Legend of Mana is one of those games that’s been getting a larger and larger audience. Since its PlayStation roots, Legend of Mana has grown, and the recent remaster meant even more people could enjoy it. Not to mention the upcoming anime adaptation. Siliconera caught up with Producer Masaru Oyamada to talk about preparing it for new platforms.
Jenni Lada, Siliconera: When did work on the Legend of Mana remaster begin and how did it end up being picked for this revival of sorts?
Masaru Oyamada, Square Enix: If I think back to when we started considering it, that would be around 2019.
When we released the Super Famicom version of Trials of Mana outside of Japan for the first time through Collection of Mana, I remember European players telling me that they wanted us to localize Legend of Mana as well.
At the time, Trials of Mana was still in development, so we weren’t able to start working on it right away. It was also just around that same time that Warner Bros. approached us about turning it into an anime series.
Their proposal was so passionate that I felt compelled to first make the game become playable on current consoles worldwide. That’s when the production of this title started.
In terms of difficulty, how challenging was it to bring Legend of Mana to new consoles? Given its sprite-based characters and background designs, did that make it easier to work with?
Oyamada: Even before we began, an immediate challenge was that the game had a massive amount of volume, with 27 lands, and almost all of the backgrounds were unique.
When changing what was originally in a 4:3 aspect ratio to 16:9, there were certainly many areas that needed to be newly illustrated, and we also needed to incorporate considerations for present-day ethics into the designs. So, even though we had a base, we did dedicate a somewhat considerable amount of time to prepare them.
We were conflicted about changing the characters to make them high resolution: was making them high resolution the right thing to do in the first place? It was an area where our views within the team were split. We’ve tried creating high-resolution character art in the past, but we decided to leave it as-is because we thought that leaving them in pixel form would be better for allowing people to play without interfering with their memories from the past.
With remasters, it’s a battle against the fans’ romanticized recollections, so it was quite difficult.
Legend of Mana offers a 16:9 aspect ratio for this release. How did the team change it from 4:3?
Oyamada: We drew additional art for areas that needed to be supplemented so that it would fit the 16:9 screen.
How did you prepare the Ring Ring Land PocketStation game for the Legend of Mana remaster? What sort of extra work and effort went into making it accessible and compatible?
Oyamada: The North American version, which was used as a base for this game, had originally been adjusted so that it could be played without the Ring Ring Land.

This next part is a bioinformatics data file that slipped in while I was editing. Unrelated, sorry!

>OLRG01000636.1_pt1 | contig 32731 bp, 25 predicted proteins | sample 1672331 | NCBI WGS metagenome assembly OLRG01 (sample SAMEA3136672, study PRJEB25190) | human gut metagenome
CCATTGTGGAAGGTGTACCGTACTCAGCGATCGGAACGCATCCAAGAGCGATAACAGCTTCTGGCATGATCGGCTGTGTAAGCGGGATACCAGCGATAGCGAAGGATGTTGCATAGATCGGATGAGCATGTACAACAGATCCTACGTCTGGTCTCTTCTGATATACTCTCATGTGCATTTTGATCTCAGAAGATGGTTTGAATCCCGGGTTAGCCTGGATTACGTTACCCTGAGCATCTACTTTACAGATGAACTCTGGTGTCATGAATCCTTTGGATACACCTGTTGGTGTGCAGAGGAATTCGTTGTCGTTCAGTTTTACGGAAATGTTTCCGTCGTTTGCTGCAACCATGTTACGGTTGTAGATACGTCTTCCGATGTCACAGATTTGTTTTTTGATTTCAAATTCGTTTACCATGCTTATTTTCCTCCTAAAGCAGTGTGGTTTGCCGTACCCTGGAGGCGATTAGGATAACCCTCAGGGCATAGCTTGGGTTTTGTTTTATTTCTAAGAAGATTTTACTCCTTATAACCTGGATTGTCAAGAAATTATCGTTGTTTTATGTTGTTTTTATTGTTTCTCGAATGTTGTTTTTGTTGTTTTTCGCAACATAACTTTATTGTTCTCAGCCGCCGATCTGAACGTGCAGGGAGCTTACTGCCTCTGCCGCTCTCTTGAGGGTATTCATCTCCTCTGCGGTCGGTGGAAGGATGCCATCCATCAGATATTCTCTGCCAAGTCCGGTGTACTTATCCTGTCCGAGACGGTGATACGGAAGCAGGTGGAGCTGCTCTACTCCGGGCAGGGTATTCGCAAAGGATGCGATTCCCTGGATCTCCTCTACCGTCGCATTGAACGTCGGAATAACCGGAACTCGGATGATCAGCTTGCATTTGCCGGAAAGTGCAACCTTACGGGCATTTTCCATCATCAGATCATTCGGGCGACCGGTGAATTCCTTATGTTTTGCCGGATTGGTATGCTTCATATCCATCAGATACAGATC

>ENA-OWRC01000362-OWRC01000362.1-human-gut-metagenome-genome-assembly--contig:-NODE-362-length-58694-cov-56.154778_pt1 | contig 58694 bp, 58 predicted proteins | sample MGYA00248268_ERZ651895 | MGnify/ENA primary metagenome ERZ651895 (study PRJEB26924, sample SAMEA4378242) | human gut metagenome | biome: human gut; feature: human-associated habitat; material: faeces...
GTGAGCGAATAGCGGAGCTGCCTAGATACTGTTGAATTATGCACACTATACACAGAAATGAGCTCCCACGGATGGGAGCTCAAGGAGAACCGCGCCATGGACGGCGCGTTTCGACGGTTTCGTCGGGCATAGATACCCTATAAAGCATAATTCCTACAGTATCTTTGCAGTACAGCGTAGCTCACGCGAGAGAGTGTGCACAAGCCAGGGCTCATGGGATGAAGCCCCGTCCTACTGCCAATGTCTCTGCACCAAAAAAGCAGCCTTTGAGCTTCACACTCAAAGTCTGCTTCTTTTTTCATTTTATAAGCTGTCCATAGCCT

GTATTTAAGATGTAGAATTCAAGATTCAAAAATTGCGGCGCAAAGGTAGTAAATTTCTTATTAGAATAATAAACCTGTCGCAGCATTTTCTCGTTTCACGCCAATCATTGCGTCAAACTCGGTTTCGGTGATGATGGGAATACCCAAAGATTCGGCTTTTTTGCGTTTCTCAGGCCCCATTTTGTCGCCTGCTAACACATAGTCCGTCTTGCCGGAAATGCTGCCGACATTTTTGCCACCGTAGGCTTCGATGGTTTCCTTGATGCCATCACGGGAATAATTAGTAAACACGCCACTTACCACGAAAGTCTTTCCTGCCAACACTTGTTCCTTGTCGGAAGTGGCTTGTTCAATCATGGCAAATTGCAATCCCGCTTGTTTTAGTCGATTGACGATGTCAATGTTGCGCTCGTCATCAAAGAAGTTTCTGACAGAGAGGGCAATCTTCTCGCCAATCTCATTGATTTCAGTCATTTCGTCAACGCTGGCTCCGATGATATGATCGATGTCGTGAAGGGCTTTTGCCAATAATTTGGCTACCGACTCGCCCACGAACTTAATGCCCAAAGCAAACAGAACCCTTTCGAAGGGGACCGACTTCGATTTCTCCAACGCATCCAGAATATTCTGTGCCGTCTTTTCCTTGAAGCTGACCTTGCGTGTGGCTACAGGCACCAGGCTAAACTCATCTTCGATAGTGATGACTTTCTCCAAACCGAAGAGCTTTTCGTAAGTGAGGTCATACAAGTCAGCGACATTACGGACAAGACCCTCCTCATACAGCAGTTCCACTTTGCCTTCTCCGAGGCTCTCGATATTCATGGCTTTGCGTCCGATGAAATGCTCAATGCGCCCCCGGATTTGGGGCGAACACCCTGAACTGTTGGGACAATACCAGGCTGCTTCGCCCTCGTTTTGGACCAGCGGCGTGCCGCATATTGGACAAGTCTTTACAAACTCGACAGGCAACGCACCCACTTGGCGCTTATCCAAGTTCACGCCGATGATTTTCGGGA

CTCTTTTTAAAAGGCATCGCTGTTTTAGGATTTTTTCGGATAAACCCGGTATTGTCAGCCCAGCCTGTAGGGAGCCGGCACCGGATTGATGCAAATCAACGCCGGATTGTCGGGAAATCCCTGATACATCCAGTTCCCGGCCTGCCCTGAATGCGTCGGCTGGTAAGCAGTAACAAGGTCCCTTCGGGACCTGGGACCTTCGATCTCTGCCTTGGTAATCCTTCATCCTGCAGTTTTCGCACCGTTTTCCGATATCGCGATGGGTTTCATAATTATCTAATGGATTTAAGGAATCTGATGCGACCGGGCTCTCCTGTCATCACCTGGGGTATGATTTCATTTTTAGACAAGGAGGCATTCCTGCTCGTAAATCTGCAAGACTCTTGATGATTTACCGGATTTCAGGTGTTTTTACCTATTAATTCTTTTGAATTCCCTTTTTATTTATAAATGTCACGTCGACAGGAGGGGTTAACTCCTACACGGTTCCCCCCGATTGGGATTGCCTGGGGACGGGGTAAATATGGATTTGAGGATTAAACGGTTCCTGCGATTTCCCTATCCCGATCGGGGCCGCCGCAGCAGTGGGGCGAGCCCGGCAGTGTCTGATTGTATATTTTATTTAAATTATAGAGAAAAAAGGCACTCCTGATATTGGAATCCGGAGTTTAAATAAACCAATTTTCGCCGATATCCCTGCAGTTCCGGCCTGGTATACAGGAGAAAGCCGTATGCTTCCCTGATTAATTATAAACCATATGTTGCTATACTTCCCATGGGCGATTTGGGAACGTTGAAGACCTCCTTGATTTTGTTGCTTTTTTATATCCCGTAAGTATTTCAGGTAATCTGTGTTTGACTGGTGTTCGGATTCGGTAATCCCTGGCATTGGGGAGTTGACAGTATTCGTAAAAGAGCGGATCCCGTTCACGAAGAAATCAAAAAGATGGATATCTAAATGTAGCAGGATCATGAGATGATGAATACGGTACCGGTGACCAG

However, we had received feedback from players who wished they’d been able to play the Ring Ring Land mini-game, so we newly recomposed it so that it would function within the game.
We don’t have the original game documents from back then on hand anymore, so we were verifying movements visually by playing both the original and what we had created from the ground up. There were some points that we were unsure whether they were bugs or indeed intentional, and replicating them in both game environments was tough…
A new opening animation appears in this rerelease. How did you decide which characters would be featured in it?
Oyamada: Generally, we selected them based mainly around our companions in what we call the main scenario, but the animators had been players of the original as well, so they started wanting to include this character and that. As a Legend of Mana fan myself, seeing the number of characters they drew increase before my eyes made me feel very happy.
Legend of Mana is a very freeform sort of game, given its artifact system and how events are triggered. How has the reception to it changed over the years?
Oyamada: When the original game was first released, internet use wasn’t widespread, so I think it was most often the case that people would find things out through strategy books and gaming magazines, or by exchanging information with friends.
Today, information that lead to optimal solutions can be found by looking them up. However, I think this is a title that’s fun to play without looking anything up, especially now that specific conditions and such have been forgotten with the passage of so many years.
Some of the new additions might feel like anti-frustration features, such as the ability to turn off encounters or save anywhere. What led to the team implementing them?
Oyamada: Many members of the development team had played the original game back then, so everyone’s feedback came together naturally.
Due to its high level of freedom, this is a game you can keep playing endlessly, and although we want players to take their time playing their own way, we also thought it would be nice to have some extra convenience and accessibility, which is why we implemented these additional features.
Of its many storylines, which one would you say is your favorite and why? Is there one that you feel resonates more now than it did when the game was first released?
Oyamada: Among the main ones, I like the Dragon Killer arc, which feels like a classic RPG, but for subs, I like the ones where the Dudbears start getting involved. Simply because they’re cute. Dub.
I was still a child back when the original was released, so I wasn’t able to understand it on much of a deeper level, but now I feel that the Escad arc resonates with me more.
The Legend of Mana remaster is available on the Nintendo Switch, PlayStation 4, and PC. The original game is available on the PlayStation.